The number one tip for good writing has nothing to do with knowing a noun from a verb, or understanding run-on sentences and sentence fragments, or distinguishing a comma from a semicolon. It is what I have said in all my books and courses on writing:
If we apply our natural fluency with language, we could fix most of our mangled prose without any help—or, at least, without any help after a brief instructional period. Reading those sentences that we wrote in haste will aid us in detecting ambiguity, repetition, awkwardness, and lifelessness. The practice will make us change sentences like:
Read your document aloud to hear how it sounds. If you stumble over your words, or feel you’re rambling, or get to the end of the sentence and forgot what you wrote at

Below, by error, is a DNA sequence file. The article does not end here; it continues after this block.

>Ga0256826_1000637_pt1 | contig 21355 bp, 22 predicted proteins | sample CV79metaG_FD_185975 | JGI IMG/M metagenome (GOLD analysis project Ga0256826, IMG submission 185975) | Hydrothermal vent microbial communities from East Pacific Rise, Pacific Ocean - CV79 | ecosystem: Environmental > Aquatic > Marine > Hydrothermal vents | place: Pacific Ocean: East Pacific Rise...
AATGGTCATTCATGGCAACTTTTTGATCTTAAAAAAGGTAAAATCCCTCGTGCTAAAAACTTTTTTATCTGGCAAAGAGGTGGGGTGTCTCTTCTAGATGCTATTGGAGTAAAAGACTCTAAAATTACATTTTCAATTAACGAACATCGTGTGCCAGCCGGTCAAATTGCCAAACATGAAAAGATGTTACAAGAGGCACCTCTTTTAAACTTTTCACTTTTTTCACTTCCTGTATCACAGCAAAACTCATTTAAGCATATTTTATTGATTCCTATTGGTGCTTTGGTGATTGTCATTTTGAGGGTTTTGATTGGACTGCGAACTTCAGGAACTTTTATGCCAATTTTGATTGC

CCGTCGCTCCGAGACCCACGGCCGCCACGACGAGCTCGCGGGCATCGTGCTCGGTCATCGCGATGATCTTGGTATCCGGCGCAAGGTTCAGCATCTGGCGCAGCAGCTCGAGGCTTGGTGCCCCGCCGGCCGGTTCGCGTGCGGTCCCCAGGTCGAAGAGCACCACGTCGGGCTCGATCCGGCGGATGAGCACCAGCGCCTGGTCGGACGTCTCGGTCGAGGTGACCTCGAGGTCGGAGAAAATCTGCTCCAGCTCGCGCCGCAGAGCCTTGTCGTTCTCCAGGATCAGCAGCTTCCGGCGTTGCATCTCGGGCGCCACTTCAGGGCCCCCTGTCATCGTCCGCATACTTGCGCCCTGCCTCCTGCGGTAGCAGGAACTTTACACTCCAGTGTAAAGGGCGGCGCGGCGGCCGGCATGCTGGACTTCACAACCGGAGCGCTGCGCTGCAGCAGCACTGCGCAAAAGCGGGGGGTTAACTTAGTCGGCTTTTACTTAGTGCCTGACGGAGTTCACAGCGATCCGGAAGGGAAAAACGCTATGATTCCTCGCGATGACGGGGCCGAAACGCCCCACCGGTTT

its beginning, then fix the sentence by saying what you wrote as if your readers
were standing in front of you. Then simply copy what you’ve said.
There are times that circumstances dictate when people have to act forthrightly
and boldly, you have to stand up for yourself, honestly, to fight against all
kinds of oppression.
I’ll be looking at the four benefits of reading drafts aloud—clarity, conciseness, grace, and vigor—one at a time in the next four posts of WORDS ON THE LINE.
People sometimes encounter situations that demand bold action against